Wednesday, March 7, 2012

You Against Me by Jenny Downham

Publisher: David Fickling Books
Pages: 416
Series or Stand Alone: Stand Alone
SummaryIf someone hurts your sister and you're any kind of man, you seek revenge, right? If your brother's been accused of a terrible crime and you're the main witness, then you banish all doubt and defend him. Isn't that what families do? When Mikey's sister claims a boy assaulted her at a party, his world of work and girls begins to fall apart. When Ellie's brother is charged with the crime, but says he didn't do it, her world of revision, exams and fitting in at a new school begins to unravel. When Mikey and Ellie meet, two worlds collide. Brave and unflinching, this is a novel of extraordinary skillfulness and almost unbearable tension. It's a book about loyalty and the choices that come with it. But above all it's a book about love - for one's family and for another.

The concept of this one is what caught my attention. The brother of a rape victim and the sister of his (supposed) attacker falling in love? HOW COULD THIS POSSIBLY END WELL? (<--this question drives me to read/watch a whole lot of teen-related things)
Here’s the deal: Mikey’s (ouch, I know, that name makes me think of a five-year-old) sister was raped and will no longer leave the house. Mikey and his boys decide they’re going to seek vengeance on the rich supposed rapist, Tom. While seeking his sister’s attacker at Tom’s welcome-home-from-prison gala (ugh, rich people) so he can beat the ever-loving daylights out of him, Mikey discovers that his target has a sister named Ellie. He decides to use his charm to get closer to Ellie and then use her to gain information and access to Tom. Of course, the two end up actually falling in love, causing even more complications in an already dicey situation.
The concept of this novel was fantastic, mostly because it causes the reader to ask, HOW CAN THIS END WELL (see above)? A good portion of the story is about love blossoming between two members of warring families, both alike in dignity (wait, sorry, that’s Romeo and Juliet, the families are absolutely nothing alike in this one), but there is definitely more going on than one would expect. Mikey and Ellie both have a lot to learn about their families and the reality of the situations they are in. Mikey is attempting to keep his single parent (this parent happens to be an alcoholic that tends to disappear) together in the face of a suspicious social worker. Ellie is pulling herself out of the good girl routine that means blindly accepting what her father and brother tell her to do.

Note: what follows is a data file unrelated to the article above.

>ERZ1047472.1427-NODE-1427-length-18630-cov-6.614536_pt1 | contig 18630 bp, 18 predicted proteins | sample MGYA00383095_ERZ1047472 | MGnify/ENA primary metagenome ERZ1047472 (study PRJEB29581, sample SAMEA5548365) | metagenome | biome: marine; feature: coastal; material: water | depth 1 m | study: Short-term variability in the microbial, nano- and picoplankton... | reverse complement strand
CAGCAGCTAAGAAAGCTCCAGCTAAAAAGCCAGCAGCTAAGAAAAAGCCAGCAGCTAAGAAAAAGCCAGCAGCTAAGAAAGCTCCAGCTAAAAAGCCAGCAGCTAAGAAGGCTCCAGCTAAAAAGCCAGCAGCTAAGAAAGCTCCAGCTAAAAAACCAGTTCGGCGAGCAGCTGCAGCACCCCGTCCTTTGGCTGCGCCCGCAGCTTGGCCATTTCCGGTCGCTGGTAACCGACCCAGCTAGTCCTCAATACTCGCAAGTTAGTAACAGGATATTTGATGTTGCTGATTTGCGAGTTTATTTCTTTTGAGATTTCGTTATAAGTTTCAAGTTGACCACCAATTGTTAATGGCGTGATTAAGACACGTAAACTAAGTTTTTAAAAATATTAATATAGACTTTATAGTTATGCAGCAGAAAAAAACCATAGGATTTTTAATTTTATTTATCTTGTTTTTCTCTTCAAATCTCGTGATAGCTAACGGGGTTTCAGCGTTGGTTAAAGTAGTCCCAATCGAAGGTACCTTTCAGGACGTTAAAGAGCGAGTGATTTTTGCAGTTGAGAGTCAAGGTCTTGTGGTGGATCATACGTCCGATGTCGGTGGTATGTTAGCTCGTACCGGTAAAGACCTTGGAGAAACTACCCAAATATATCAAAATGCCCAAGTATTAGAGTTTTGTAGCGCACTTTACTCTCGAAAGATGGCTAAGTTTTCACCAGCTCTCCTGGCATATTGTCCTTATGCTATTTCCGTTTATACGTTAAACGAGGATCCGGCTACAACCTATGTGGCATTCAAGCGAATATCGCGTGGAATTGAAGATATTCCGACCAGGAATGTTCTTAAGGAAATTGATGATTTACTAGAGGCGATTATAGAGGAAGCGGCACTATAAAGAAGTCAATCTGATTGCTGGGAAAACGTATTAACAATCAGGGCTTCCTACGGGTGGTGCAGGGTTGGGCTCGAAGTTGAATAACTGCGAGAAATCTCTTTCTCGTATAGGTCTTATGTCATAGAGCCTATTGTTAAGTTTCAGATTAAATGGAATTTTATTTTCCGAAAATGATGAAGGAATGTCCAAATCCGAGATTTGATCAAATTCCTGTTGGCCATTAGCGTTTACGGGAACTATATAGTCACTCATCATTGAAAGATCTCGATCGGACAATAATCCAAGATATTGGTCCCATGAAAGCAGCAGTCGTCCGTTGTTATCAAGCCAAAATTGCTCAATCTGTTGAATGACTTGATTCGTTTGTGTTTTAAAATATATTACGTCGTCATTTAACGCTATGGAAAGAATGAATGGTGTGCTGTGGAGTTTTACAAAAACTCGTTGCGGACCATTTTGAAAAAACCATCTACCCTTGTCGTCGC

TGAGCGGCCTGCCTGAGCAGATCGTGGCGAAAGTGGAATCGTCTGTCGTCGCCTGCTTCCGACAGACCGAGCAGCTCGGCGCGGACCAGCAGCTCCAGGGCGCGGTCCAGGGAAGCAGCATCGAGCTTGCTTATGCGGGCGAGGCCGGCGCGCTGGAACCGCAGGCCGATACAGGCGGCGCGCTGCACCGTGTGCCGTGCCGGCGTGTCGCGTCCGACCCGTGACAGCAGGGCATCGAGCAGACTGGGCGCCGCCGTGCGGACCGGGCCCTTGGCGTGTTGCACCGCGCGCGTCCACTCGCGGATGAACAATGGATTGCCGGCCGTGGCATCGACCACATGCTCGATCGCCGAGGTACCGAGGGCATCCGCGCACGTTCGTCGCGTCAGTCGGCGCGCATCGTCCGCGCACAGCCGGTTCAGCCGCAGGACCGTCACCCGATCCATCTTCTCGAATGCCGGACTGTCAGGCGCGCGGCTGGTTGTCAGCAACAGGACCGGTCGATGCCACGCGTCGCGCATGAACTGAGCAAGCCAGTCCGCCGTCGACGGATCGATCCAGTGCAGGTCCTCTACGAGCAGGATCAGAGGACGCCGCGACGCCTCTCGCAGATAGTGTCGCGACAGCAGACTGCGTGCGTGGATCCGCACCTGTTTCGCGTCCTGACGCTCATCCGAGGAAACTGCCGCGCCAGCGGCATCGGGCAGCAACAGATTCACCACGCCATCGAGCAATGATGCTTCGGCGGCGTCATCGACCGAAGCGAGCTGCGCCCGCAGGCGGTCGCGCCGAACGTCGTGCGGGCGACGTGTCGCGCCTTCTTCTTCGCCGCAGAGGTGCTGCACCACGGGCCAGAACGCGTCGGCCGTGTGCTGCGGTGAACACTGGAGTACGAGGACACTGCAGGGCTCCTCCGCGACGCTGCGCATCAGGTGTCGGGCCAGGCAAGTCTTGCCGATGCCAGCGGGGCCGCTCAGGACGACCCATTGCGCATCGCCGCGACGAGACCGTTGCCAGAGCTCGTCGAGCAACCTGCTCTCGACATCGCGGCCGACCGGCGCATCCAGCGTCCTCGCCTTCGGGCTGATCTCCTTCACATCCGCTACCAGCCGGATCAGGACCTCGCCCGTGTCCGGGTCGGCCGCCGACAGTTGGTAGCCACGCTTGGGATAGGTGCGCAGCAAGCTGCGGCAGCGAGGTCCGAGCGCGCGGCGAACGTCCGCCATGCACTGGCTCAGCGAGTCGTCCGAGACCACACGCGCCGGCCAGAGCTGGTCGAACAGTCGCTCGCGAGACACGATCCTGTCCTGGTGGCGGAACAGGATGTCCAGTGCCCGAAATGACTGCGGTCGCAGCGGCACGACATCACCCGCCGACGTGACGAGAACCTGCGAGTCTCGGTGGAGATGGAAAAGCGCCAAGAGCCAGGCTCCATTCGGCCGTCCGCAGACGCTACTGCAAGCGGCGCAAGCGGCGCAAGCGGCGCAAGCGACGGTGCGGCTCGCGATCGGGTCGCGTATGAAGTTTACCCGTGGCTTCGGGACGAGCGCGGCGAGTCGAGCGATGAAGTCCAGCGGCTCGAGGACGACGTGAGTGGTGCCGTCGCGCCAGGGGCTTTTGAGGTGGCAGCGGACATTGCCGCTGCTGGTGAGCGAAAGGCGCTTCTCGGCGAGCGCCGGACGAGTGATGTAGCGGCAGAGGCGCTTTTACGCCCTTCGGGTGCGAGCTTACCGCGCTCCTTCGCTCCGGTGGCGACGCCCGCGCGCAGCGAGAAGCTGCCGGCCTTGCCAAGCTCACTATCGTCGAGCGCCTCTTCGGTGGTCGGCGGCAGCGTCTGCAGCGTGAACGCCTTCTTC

Weird thing is, I did not really enjoy the company of any of the book’s characters while reading this book. They were all a bit dislikable in their own ways. Mikey treated his girlfriend at the beginning of the story like she was trash, which I found interesting, considering he lived in a house consisting of himself and three females, most of whom he wanted to protect. Meh. I didn’t find his (eventual) sweet treatment of Ellie to make up for that. Ellie was just a little beige for my liking. She made some pretty good moves, what with getting into a fight and all, but didn’t follow through and become as strong a person as she could have been.
I thought it was going to be fairly predictable, but it was not. For instance, I was convinced that I was going to be sitting through a book in which Mikey courted Ellie for roughly 200+ pages, she’d find out about his secret, there would be the whole HOW DARE YOU LIE TO ME thing that tends to happen in situations such as these and 10 Things I Hate About You (entirely different storylines, I just think both are worth mentioning) and then after a talk in which the protagonists declare their love, they shove aside all the issues to be together, causing the thing that originally drove me to read the book to be thrown away. NOT SO! This book definitely surprised me. Also, I could not guess whether it was Mikey’s sister or Ellie’s brother that was telling the truth. There was so much doubt floating around in the story. Combine that with narrators that are not totally reliable and you’ve got a mystery. Well done, Downham.
Jenny Downham’s You Against Me was an interesting, emotion-driven read. Downham is a great writer that caused the plot to outshine the less than lovable protagonists creating a story that rose above my predictability expectations. I look forward to reading more of Downham’s works.

Rating: 4 - good.

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